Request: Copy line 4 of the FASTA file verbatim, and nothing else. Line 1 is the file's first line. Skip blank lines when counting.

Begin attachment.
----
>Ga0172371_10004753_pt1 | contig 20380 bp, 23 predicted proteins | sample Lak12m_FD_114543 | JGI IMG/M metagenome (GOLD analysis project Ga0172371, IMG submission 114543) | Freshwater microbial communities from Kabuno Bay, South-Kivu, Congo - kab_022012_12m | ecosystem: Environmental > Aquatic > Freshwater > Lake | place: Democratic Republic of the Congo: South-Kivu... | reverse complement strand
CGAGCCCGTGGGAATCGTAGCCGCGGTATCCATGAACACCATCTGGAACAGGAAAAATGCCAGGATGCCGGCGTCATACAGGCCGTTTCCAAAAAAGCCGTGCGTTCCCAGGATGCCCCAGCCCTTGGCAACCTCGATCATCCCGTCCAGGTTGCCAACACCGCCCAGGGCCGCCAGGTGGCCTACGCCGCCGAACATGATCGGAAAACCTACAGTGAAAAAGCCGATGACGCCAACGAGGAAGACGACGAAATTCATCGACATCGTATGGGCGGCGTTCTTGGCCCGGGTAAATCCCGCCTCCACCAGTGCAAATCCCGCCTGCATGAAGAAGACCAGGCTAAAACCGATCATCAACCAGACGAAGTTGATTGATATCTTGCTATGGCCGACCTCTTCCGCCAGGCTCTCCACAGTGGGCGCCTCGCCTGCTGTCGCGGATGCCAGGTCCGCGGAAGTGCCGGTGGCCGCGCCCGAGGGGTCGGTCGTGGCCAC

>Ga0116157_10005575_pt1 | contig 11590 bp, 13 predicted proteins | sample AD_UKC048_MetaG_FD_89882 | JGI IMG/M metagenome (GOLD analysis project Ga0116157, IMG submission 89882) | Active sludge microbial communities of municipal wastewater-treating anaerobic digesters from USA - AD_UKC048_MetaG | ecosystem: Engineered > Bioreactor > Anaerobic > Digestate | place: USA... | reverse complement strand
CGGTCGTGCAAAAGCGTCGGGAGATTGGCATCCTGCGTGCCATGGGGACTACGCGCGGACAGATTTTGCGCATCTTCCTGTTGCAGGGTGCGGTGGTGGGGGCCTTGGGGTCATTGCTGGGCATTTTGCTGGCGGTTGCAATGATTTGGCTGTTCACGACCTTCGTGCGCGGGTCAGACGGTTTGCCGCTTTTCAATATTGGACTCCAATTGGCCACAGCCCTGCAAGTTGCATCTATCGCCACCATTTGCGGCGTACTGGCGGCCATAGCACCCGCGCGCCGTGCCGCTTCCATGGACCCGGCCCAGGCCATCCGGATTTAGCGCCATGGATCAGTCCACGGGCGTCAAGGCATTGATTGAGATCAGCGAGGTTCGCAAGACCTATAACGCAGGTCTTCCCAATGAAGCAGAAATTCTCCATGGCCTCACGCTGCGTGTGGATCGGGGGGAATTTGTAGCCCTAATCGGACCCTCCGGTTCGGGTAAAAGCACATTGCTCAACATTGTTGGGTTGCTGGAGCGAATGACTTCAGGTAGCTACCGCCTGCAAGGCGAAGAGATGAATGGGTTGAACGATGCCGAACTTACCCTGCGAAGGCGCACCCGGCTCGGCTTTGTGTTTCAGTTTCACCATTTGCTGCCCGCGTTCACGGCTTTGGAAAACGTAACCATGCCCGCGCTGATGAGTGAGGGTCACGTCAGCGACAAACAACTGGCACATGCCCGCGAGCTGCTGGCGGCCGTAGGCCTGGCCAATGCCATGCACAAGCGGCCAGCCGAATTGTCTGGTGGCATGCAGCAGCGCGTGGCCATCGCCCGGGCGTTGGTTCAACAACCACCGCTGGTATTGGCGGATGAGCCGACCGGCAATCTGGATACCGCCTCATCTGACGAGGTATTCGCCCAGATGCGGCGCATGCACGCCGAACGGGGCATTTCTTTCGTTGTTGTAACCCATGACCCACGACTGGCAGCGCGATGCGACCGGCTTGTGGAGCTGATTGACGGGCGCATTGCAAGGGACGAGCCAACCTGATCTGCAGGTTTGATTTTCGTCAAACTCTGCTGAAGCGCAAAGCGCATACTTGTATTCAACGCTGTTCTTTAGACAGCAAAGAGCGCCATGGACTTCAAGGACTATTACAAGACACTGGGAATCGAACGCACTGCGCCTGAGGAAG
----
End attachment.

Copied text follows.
CGGTCGTGCAAAAGCGTCGGGAGATTGGCATCCTGCGTGCCATGGGGACTACGCGCGGACAGATTTTGCGCATCTTCCTGTTGCAGGGTGCGGTGGTGGGGGCCTTGGGGTCATTGCTGGGCATTTTGCTGGCGGTTGCAATGATTTGGCTGTTCACGACCTTCGTGCGCGGGTCAGACGGTTTGCCGCTTTTCAATATTGGACTCCAATTGGCCACAGCCCTGCAAGTTGCATCTATCGCCACCATTTGCGGCGTACTGGCGGCCATAGCACCCGCGCGCCGTGCCGCTTCCATGGACCCGGCCCAGGCCATCCGGATTTAGCGCCATGGATCAGTCCACGGGCGTCAAGGCATTGATTGAGATCAGCGAGGTTCGCAAGACCTATAACGCAGGTCTTCCCAATGAAGCAGAAATTCTCCATGGCCTCACGCTGCGTGTGGATCGGGGGGAATTTGTAGCCCTAATCGGACCCTCCGGTTCGGGTAAAAGCACATTGCTCAACATTGTTGGGTTGCTGGAGCGAATGACTTCAGGTAGCTACCGCCTGCAAGGCGAAGAGATGAATGGGTTGAACGATGCCGAACTTACCCTGCGAAGGCGCACCCGGCTCGGCTTTGTGTTTCAGTTTCACCATTTGCTGCCCGCGTTCACGGCTTTGGAAAACGTAACCATGCCCGCGCTGATGAGTGAGGGTCACGTCAGCGACAAACAACTGGCACATGCCCGCGAGCTGCTGGCGGCCGTAGGCCTGGCCAATGCCATGCACAAGCGGCCAGCCGAATTGTCTGGTGGCATGCAGCAGCGCGTGGCCATCGCCCGGGCGTTGGTTCAACAACCACCGCTGGTATTGGCGGATGAGCCGACCGGCAATCTGGATACCGCCTCATCTGACGAGGTATTCGCCCAGATGCGGCGCATGCACGCCGAACGGGGCATTTCTTTCGTTGTTGTAACCCATGACCCACGACTGGCAGCGCGATGCGACCGGCTTGTGGAGCTGATTGACGGGCGCATTGCAAGGGACGAGCCAACCTGATCTGCAGGTTTGATTTTCGTCAAACTCTGCTGAAGCGCAAAGCGCATACTTGTATTCAACGCTGTTCTTTAGACAGCAAAGAGCGCCATGGACTTCAAGGACTATTACAAGACACTGGGAATCGAACGCACTGCGCCTGAGGAAG